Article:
I didn’t quite know what I was getting myself into on my first day of high school, but I knew that I wasn’t the only one who felt that way. We can blame the media, our environment, our culture, or community values as the reason(s) why so many of us struggled during our time at school.
But I’ve learned the hard way that dwelling on what caused your pain isn’t as empowering as learning from it.
Here’s some context: I grew up in a rural area of Ontario, Canada, that is split up into small towns that all come together for four or more years of high school. It took graduating and starting Conflict Studies classes in university for me to better understand some of the relationships that I struggled with in high school. They were so harsh and disintegrating that I don’t think I fully processed them until I was forced to understand their background.
One of the first things that I learned from this class is that conflict is normal and natural. Both parties can benefit and grow from conflict if they choose to look at it in that way.
Forgiveness, a key aspect of conflict resolution, relies on the understanding that the other party no longer owes you something, whether you have received an apology or not.
I learned a lot in that class, but most importantly, I realized that conflict is inevitable. However, this class seemed to leave me with more questions than when I started. The most significant one being: Why do we define conflict so differently than we define bullying? If I told you that bullying is normal and natural, you would be taken aback. So, I asked myself why conflict is different. How does a conflict between two individuals cross the line and become bullying?
I believe that the difference between conflict and bullying is the struggle for power.
During a conflict, there are oftentimes circumstances that cause power to shift between the two parties. For example, offering an apology means giving away your power to someone who may not forgive you. Offering forgiveness means taking away the power that comes from feelings of resentment and revenge. However, during cases of bullying, the power is completely one-sided.
For me, that loss of power made me realize that the conflicts that I was a part of were structured in such a way that I was actually a victim of bullying.
I have a habit of believing in the best in people. So much so that I didn’t even realize the depth of how I was treated until much later. From rumors and slander to confrontation and humiliation, I slowly realized during the process of this conflict class that I have felt powerless for so long.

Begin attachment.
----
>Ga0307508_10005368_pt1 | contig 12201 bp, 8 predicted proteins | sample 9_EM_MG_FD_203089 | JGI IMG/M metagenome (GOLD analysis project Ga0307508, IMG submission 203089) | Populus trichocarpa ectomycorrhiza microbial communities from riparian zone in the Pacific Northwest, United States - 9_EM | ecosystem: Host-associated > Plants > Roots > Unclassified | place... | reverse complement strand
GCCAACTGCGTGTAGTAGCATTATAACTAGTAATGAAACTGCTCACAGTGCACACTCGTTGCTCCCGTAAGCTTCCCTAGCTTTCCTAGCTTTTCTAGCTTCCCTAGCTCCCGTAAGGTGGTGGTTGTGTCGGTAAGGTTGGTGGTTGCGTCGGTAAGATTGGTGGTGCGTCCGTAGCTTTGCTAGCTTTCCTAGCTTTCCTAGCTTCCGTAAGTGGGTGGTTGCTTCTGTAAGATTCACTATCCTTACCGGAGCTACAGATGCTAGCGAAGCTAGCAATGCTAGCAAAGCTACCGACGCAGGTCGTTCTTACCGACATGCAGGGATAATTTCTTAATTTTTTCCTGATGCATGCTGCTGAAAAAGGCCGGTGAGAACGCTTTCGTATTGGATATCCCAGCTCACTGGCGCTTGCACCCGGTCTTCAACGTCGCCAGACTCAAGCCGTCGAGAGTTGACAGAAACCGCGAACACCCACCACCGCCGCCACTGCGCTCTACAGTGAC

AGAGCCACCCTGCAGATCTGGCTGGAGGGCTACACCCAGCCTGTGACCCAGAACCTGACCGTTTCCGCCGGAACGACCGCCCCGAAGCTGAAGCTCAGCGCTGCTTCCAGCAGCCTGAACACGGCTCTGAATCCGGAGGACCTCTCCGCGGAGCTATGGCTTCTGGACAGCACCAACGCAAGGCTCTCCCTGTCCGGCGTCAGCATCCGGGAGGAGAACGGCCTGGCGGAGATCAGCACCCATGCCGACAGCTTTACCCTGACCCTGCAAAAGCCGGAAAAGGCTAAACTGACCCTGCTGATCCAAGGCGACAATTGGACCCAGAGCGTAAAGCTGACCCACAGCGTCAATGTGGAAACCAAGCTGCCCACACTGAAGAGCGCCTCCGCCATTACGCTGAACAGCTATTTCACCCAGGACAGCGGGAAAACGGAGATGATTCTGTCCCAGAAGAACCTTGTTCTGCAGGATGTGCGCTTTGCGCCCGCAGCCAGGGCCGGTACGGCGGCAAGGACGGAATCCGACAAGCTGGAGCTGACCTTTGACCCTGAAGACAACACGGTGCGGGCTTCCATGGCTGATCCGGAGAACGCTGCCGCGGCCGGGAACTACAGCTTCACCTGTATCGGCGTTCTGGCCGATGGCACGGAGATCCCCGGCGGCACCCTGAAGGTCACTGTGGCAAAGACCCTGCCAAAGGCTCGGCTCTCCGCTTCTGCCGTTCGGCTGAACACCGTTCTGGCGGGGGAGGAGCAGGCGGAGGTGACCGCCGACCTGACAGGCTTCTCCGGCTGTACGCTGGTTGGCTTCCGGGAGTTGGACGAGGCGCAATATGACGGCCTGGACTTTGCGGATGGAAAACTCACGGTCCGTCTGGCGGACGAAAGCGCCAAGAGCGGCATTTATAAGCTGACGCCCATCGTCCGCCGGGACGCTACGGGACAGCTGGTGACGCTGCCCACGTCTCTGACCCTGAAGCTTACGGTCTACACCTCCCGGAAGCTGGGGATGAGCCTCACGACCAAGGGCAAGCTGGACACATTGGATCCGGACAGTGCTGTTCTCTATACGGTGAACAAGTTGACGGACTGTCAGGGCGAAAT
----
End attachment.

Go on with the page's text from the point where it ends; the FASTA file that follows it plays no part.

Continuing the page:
Bullies make you believe that you have no power over your own situation. They make you believe that you have no power over who you are. For such a long time, I believed everything that I was told about who I was from people who did not have my best interests in mind. Giving up your power in conflict means that you have to be vulnerable, which is difficult for so many of us. I think that’s why so many conflicts reach the point of bullying. It takes courage to meet someone at the same power level when feelings are so heavily involved.
Conflict may make you feel vulnerable, but isn’t that better than the cowardice that lies underneath bullying?
Bullying in this generation has the capacity to be extremely subtle. Social media and our generally poor communication skills (just to name a few things that specifically affected me) create further difficulties for treating one another with respect. I encourage you to be cautious in watching for ways that you may be treated unfairly.
I encourage you to reflect on relationships that are making you feel so powerless that they have gone beyond conflict and reached the point of bullying.
If you’re being bullied, the most important thing to know is that there are several different ways that you can take back your power. Oftentimes, for me, it just meant walking away and ignoring deep grudges. Perhaps, for you, it will be confessing to someone that the conflict has reached the point of constant hurtful interactions.
Do not give up. There is strength in vulnerability. Dedicating yourself to this way of thinking will change the person you are for the better, even if you're still figuring out who that is.